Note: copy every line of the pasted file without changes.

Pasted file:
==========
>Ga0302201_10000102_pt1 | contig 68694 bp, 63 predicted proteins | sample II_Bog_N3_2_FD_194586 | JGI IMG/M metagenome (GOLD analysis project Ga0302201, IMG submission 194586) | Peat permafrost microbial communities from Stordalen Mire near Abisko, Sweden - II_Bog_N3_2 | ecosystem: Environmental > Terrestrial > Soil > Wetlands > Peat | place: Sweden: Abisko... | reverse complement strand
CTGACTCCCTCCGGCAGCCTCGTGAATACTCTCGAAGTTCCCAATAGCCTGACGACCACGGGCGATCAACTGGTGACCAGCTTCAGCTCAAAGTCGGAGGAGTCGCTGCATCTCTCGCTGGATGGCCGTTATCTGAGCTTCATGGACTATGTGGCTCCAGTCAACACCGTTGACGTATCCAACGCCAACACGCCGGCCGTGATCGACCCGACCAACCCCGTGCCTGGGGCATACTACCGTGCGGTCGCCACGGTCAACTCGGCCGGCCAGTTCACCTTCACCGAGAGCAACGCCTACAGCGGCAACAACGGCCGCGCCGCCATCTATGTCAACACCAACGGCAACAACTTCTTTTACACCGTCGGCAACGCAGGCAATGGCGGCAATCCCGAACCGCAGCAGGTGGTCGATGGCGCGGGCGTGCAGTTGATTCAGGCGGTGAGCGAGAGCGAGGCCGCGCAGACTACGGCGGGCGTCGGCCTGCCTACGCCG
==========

>Ga0302201_10000102_pt1 | contig 68694 bp, 63 predicted proteins | sample II_Bog_N3_2_FD_194586 | JGI IMG/M metagenome (GOLD analysis project Ga0302201, IMG submission 194586) | Peat permafrost microbial communities from Stordalen Mire near Abisko, Sweden - II_Bog_N3_2 | ecosystem: Environmental > Terrestrial > Soil > Wetlands > Peat | place: Sweden: Abisko... | reverse complement strand
CTGACTCCCTCCGGCAGCCTCGTGAATACTCTCGAAGTTCCCAATAGCCTGACGACCACGGGCGATCAACTGGTGACCAGCTTCAGCTCAAAGTCGGAGGAGTCGCTGCATCTCTCGCTGGATGGCCGTTATCTGAGCTTCATGGACTATGTGGCTCCAGTCAACACCGTTGACGTATCCAACGCCAACACGCCGGCCGTGATCGACCCGACCAACCCCGTGCCTGGGGCATACTACCGTGCGGTCGCCACGGTCAACTCGGCCGGCCAGTTCACCTTCACCGAGAGCAACGCCTACAGCGGCAACAACGGCCGCGCCGCCATCTATGTCAACACCAACGGCAACAACTTCTTTTACACCGTCGGCAACGCAGGCAATGGCGGCAATCCCGAACCGCAGCAGGTGGTCGATGGCGCGGGCGTGCAGTTGATTCAGGCGGTGAGCGAGAGCGAGGCCGCGCAGACTACGGCGGGCGTCGGCCTGCCTACGCCG